The voted 4 to 0 at a special called meeting to confirm of the council’s .
The council didn’t have much of a choice, as City Attorney David Archer said a vote to override the mayor’s veto would take five council members. Only four were in attendance.
The veto regarded the council voting to cover itself under the city’s health insurance plan. There was no discussion on the issue because the council had talked about it prior to the meeting. Santini said the council was notified of and in agreement with the veto before he filed it with the city clerk Monday afternoon.
“It’s my job to lead this council, and I personally feel like I should have done a better job beforehand to prevent this from happening,” Santini said. “As a group, we deviated from our regular process, and we made a mistake.”
That mistake wasn’t from lack of ethics or love for the city, Santini said.
“It was simply a mistake,” he said. “The expectation is that governments are perfect and, while we try to be perfect, occasionally we get it wrong.”
The council also voted again to approve the renewal of the city’s health care policy with UnitedHealthcare without the council included for coverage.
In other business, the council heard a presentation from representatives of MEAG and Electric Cities of Georgia regarding a proposed electric rate increase. A study has been conducted to determine how the rates should be increased. Director David Myers said he would release the numbers after council approval.
Steve Jackson, MEAG’s vice president of Power Supply, said wholesale costs have been increasing, though they hope to see it begin to level out by 2014. One reason for that is the rising cost of fuel. Jackson said costs have been increasing in the three fuel areas—coal, gas and nuclear.
Another reason is the increase costs for environmental controls at several power plants. At Plant Wansley, MEAG has put in approximately $90,000 in capital for selective catalytic reduction, flue gas scrubbers. At Plant Scherer, environmental controls such as fabric filters, selective catalytic reduction and flue gas scrubbers planned to be completed in 2013 and 2014 are expected to cost $500 million.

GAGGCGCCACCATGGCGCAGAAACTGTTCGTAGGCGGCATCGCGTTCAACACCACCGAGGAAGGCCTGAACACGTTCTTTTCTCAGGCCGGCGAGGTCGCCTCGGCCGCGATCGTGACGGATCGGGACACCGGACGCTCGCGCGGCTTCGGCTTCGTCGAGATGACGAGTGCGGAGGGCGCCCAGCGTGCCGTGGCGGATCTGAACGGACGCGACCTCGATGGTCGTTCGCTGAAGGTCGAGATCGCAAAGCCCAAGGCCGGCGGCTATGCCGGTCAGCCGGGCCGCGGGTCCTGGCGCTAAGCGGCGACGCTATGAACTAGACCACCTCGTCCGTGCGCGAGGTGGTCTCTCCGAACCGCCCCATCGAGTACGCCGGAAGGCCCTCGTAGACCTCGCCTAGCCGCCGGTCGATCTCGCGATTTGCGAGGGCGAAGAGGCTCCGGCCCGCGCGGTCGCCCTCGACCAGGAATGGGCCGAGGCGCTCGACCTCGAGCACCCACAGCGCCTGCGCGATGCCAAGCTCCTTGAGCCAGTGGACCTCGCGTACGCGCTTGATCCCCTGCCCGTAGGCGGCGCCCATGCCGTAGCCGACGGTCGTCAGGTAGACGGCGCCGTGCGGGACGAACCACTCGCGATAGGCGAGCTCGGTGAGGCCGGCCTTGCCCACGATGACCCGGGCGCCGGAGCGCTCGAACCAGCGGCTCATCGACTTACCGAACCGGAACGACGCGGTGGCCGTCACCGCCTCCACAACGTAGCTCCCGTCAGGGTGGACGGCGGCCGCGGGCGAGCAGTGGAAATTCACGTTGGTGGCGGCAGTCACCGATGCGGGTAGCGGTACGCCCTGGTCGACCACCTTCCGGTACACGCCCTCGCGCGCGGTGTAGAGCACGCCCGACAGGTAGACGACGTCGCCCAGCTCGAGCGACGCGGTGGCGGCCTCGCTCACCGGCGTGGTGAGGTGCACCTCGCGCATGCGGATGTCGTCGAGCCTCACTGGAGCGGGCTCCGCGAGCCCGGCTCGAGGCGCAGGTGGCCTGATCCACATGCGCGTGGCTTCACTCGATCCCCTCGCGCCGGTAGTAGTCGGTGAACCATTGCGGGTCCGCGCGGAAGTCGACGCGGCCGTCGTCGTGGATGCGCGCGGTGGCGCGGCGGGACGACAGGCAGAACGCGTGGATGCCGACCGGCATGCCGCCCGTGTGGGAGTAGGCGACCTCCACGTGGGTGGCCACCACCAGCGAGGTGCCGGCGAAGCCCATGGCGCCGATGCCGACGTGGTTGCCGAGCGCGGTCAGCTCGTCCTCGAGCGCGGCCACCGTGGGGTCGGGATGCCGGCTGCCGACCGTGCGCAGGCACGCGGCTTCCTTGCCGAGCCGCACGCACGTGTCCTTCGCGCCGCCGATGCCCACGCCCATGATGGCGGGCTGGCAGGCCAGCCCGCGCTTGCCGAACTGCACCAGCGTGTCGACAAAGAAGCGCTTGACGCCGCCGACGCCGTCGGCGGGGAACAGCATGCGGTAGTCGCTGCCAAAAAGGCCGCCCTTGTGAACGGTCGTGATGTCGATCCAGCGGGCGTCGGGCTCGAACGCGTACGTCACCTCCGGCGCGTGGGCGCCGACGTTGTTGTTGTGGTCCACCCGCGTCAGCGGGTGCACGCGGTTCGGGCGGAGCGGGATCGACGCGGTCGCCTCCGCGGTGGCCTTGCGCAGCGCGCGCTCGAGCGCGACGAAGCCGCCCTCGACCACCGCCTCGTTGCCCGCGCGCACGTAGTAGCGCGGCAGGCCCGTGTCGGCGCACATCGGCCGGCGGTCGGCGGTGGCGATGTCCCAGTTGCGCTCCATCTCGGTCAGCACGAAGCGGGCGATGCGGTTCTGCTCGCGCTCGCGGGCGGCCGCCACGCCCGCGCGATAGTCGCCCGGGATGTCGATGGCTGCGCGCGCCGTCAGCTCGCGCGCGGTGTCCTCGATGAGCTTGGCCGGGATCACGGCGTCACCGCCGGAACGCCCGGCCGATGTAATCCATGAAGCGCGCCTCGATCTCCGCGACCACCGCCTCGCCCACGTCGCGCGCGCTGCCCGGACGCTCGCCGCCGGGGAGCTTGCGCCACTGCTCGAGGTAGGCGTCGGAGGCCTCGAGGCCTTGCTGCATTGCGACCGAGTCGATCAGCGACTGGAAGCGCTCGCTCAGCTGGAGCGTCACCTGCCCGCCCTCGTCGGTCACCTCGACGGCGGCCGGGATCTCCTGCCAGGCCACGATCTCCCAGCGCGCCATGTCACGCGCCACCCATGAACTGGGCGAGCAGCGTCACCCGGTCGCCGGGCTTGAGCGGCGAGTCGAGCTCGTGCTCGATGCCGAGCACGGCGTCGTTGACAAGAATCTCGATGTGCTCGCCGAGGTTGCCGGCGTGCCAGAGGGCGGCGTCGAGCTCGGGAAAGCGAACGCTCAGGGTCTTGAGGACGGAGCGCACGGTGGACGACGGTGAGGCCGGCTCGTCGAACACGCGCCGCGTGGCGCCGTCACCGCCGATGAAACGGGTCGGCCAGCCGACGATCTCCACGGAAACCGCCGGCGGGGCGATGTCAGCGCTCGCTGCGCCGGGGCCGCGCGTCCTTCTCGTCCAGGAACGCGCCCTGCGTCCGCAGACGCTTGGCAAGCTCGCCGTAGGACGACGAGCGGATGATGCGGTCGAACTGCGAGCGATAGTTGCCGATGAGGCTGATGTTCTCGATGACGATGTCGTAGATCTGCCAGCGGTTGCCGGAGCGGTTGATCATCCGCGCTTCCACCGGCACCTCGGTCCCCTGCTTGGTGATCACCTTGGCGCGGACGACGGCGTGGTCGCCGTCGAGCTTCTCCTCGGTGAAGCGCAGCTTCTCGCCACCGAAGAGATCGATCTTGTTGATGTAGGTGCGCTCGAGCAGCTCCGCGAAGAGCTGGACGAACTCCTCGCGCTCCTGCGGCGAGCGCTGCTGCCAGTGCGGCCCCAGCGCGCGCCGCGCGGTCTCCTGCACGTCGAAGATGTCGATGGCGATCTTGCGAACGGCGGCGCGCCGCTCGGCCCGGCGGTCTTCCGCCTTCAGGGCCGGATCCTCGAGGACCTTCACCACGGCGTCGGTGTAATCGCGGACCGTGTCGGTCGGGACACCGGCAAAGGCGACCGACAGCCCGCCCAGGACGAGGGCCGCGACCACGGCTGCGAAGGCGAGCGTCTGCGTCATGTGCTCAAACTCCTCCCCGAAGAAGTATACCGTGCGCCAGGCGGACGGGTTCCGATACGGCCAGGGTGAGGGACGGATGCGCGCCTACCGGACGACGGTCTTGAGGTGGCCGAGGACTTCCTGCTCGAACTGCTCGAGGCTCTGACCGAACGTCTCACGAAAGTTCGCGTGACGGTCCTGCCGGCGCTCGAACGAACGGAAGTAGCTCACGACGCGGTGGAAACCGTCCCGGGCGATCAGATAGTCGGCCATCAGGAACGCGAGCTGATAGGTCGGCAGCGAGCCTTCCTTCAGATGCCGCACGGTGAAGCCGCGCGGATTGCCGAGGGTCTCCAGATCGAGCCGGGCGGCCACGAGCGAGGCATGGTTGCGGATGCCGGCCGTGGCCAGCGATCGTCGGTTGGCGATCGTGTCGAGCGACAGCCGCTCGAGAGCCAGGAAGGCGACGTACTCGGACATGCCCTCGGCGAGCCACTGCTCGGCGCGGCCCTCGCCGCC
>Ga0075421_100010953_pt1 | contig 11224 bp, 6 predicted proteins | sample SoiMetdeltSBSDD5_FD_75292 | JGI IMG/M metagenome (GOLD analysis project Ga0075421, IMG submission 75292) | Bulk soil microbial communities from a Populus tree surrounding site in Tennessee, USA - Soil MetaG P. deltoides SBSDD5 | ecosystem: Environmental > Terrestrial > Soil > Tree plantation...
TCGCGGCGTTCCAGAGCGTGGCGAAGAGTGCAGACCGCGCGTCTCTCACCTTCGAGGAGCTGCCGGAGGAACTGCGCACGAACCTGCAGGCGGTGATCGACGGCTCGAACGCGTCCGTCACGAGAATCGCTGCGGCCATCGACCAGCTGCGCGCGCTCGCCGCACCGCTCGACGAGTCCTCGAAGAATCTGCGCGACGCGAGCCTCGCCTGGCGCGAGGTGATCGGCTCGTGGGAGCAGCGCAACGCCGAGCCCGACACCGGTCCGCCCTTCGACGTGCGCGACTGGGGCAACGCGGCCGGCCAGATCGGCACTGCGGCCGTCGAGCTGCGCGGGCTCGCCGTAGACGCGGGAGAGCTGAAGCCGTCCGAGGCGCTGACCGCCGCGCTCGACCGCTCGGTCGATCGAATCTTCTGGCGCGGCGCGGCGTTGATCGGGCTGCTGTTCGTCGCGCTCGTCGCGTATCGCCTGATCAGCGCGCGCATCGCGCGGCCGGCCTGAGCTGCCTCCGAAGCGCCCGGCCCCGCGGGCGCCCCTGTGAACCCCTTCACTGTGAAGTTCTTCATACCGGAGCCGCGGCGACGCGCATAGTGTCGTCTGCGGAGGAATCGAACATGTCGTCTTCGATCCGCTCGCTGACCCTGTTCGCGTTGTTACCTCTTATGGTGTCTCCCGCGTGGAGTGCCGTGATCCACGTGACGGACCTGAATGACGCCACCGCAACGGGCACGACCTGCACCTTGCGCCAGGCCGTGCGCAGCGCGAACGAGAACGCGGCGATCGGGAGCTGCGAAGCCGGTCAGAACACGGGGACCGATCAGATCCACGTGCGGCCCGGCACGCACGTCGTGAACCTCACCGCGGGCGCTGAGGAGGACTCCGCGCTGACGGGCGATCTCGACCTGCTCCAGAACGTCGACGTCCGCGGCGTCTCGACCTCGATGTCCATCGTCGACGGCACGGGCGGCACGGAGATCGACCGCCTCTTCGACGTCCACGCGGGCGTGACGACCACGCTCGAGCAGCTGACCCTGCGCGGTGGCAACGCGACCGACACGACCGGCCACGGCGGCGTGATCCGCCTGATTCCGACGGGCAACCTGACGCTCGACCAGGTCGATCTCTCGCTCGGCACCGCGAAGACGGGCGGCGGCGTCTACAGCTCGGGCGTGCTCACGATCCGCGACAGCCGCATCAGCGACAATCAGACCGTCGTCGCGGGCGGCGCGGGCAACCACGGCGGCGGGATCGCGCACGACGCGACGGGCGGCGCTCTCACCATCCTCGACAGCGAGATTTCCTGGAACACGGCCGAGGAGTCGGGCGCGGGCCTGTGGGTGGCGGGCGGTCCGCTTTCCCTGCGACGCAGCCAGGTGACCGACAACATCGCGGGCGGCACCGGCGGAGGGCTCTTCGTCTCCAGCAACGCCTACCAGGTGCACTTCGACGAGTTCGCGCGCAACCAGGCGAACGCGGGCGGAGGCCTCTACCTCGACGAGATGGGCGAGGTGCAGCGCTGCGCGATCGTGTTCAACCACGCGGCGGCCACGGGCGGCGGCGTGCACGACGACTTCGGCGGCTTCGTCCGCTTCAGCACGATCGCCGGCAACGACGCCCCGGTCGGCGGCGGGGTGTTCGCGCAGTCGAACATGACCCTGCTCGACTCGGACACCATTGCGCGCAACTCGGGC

John Lansing, manager of pricing and sales support for the Electric Cities of Georgia, said that while MEAG costs have gone up over the last six years, Cartersville has paced itself, maintaining its same rate. Lansing suggested the city change from an 8-month summer and 4-month winter schedule to a 6-month schedule for both seasons. Even with the proposed rate increase, Cartersville’s summer rate is still 2 cents lower than Georgia Power’s current rate, and the city’s proposed winter rate is almost 1 cent lower than Georgia Power.
Steve Castracane with Lindy said that his company represents 25 percent of the city’s kilowatt hours and that electricity and operating costs have been difficult to contend with, making it increasingly difficult to operate plants, especially in Cartersville. Lindy has had a 16 percent increase on unit costs, Castracane said.
“This is unheard of anywhere in the country,” he said. “We haven’t had double digits anywhere.”
“Obviously, that has a significant impact on our biz,” he said.
The council is expected to have two readings on the rate increases before a final vote.